How the Man Sent to Seize
a Continent Changed
by Thomas E. Crocker
Westholme, 384 pp., $28
It’s one of the most lushly romantic and chilling scenes in American history, if not often recalled. The British major general Edward Braddock led a scarlet-coated army that hacked its way deep into the frontier wilderness of colonial America in 1755. Expecting easily to capture the undermanned Fort Duquesne at present-day Pittsburgh, and to push France back into Canada, the Anglo-American force was, instead, ambushed by the French and their Indian allies. Braddock was killed and the army decimated, despite the best efforts of the young colonial officer George Washington, who repeatedly evaded death. America’s colonial frontier was left wide open to a season of atrocities.
Braddock’s March is the first book by Washington lawyer Thomas E. Crocker, and it is arguably (and surprisingly) the first truly comprehensive history devoted exclusively to the calamitous march that remade North America. Crocker argues that, without Braddock’s disaster, the French might have withdrawn to Canada to negotiate peace. Absent years of the French and Indian War, events precipitating American independence likely would have been avoided. George Washington would have become a respected British Army officer and an eventual United States would have peaceably evolved into a Canada-style British dominion.
Whatever Crocker’s historical conjecture, Braddock’s story is superb history, involving many notables such as Washington, Benjamin Franklin, and Daniel Boone. The bluff, 60-year-old Braddock was a competent veteran of the Coldstream Guards who had fought the French in Holland. The son of a general, the lifelong bachelor was socially prominent in London, where he was intimately connected to a young actress, herself the paramour of other prominent English gentlemen. The Duke of Cumberland, a son of George II and army commander, personally selected Braddock to lead what was the largest military force ever to enter the Western Hemisphere.
The year before the French had refused an appeal by the acting governor of Virginia, represented by young George Washington, to abandon their possessions south of the Great Lakes. Washington helped ignite the French and Indian War when his own force of Virginians and allied Indians encircled a French military delegation and killed the commander. (Himself later encircled and forced to surrender, Washington unknowingly signed an acknowledgment, in French, that he had “assassinated” the enemy commander.)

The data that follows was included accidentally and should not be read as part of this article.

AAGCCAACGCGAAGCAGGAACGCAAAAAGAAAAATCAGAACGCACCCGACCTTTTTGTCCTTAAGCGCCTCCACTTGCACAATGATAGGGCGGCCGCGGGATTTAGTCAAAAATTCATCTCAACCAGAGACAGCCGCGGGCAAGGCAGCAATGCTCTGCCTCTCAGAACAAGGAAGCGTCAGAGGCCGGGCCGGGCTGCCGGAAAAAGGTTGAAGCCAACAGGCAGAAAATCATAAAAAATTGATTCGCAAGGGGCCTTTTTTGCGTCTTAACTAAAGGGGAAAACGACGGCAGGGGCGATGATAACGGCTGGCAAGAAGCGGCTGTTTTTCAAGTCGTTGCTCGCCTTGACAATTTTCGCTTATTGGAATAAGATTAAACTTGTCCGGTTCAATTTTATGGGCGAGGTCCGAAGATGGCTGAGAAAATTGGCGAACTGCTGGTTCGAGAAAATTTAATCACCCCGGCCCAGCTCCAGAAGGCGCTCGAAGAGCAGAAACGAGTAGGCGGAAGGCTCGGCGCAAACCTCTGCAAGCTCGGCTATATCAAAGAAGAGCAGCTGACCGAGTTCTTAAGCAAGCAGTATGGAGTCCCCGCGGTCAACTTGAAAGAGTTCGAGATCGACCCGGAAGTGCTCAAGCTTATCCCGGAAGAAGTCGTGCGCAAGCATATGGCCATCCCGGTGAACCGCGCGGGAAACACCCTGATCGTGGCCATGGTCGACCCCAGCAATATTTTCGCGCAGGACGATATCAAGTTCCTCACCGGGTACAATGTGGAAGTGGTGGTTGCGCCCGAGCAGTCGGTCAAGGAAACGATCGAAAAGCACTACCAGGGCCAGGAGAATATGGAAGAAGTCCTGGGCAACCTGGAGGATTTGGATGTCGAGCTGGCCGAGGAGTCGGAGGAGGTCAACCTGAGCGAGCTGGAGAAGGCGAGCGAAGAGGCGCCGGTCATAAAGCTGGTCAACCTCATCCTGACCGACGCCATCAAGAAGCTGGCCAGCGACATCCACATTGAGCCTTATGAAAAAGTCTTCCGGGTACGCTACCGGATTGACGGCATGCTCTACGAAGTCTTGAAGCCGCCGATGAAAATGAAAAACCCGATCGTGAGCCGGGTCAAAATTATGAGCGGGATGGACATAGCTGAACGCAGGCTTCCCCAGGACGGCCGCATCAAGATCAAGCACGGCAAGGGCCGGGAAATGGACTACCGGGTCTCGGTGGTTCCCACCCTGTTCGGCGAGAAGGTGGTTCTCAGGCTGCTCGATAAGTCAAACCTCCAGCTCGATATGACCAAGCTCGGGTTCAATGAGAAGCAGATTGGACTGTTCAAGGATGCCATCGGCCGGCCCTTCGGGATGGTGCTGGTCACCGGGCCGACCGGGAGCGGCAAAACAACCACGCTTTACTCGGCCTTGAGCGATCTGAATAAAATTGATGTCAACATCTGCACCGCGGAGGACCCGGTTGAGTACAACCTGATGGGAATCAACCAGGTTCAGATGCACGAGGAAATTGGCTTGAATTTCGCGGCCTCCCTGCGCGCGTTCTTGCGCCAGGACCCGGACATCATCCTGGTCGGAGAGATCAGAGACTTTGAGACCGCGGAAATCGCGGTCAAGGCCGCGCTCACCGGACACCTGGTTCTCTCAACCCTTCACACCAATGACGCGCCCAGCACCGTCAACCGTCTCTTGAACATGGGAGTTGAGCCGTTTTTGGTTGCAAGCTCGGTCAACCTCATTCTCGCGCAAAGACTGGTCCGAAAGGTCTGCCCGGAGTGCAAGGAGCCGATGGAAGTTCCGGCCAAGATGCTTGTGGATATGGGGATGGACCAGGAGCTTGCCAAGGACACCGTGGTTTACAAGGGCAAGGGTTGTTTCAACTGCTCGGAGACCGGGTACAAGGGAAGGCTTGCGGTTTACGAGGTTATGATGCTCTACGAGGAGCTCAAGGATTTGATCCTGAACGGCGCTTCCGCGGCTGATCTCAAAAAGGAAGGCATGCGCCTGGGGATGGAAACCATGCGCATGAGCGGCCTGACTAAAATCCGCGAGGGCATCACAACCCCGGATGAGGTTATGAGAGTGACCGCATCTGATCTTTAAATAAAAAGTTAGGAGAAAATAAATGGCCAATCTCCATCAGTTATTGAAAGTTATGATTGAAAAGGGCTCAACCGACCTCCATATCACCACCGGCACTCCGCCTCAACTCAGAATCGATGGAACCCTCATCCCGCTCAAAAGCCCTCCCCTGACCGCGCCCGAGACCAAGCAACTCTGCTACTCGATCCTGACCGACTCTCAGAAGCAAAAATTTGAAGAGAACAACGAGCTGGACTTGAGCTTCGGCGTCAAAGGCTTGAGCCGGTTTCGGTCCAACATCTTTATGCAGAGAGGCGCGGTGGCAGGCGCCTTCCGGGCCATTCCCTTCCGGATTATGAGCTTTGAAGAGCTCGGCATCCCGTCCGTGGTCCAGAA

But Washington’s mishaps did not much bother London or Williamsburg, which were both anxious to oust the French, especially Fort Duquesne at the Forks of the Ohio. Braddock’s force numbered about 2,400 men, some of them colonial volunteers, and the general quickly accepted Washington onto his personal staff. Encamped at Alexandria, Virginia, in the spring of 1755, Braddock hosted a summit of the colonial governors of Virginia, Maryland, Pennsylvania, New York, and Massachusetts to synchronize war strategy—the first such summit in America, presaging future intra-colonial cooperation.
Evidently Braddock’s army was unimpressed by Alexandria, and the small city reciprocated. One British officer recalled that dinner with a local planter, surrounded by burning candles, half-naked slaves, and humidity, resembled the “infernal regions.” Braddock’s host, John Carlyle, remembered that the general “took everything he wanted, abused my home, and furniture and made me little or no satisfaction . . . but to our great joy they marched from hence . . . with the greatest parade and negligence.” Carlyle, whose house still stands regally today, also described the British as “prejudiced against us” and “used us like an enemy country . . . calling us the spawn of convicts, the sweepings of the gaols.” Braddock personally, Carlyle called brave, but also “very indolent, slave to his passions, women and wine,” adding, “See into what hands so great an affair as the settleing [sic] the boudarays [sic] in the North America was put.”
Maybe Carlyle was overly harsh about his former houseguest, who was a meticulous British officer. A prominent Marylander called Braddock “austere . . . distant . . . haughty,” even towards the colonial governors. Evidently the general did not waste conversation. But his sojourn across the Potomac in “indescribably lovely” Georgetown (then part of Maryland, today in Washington) was more enjoyable. Braddock had never before found “better dressed or better mannered people” than in Georgetown, where men were “very large and gallant” and women were the “most beautiful that my eyes have ever looked upon,” while the “stately buildings” have “no superiors in England.”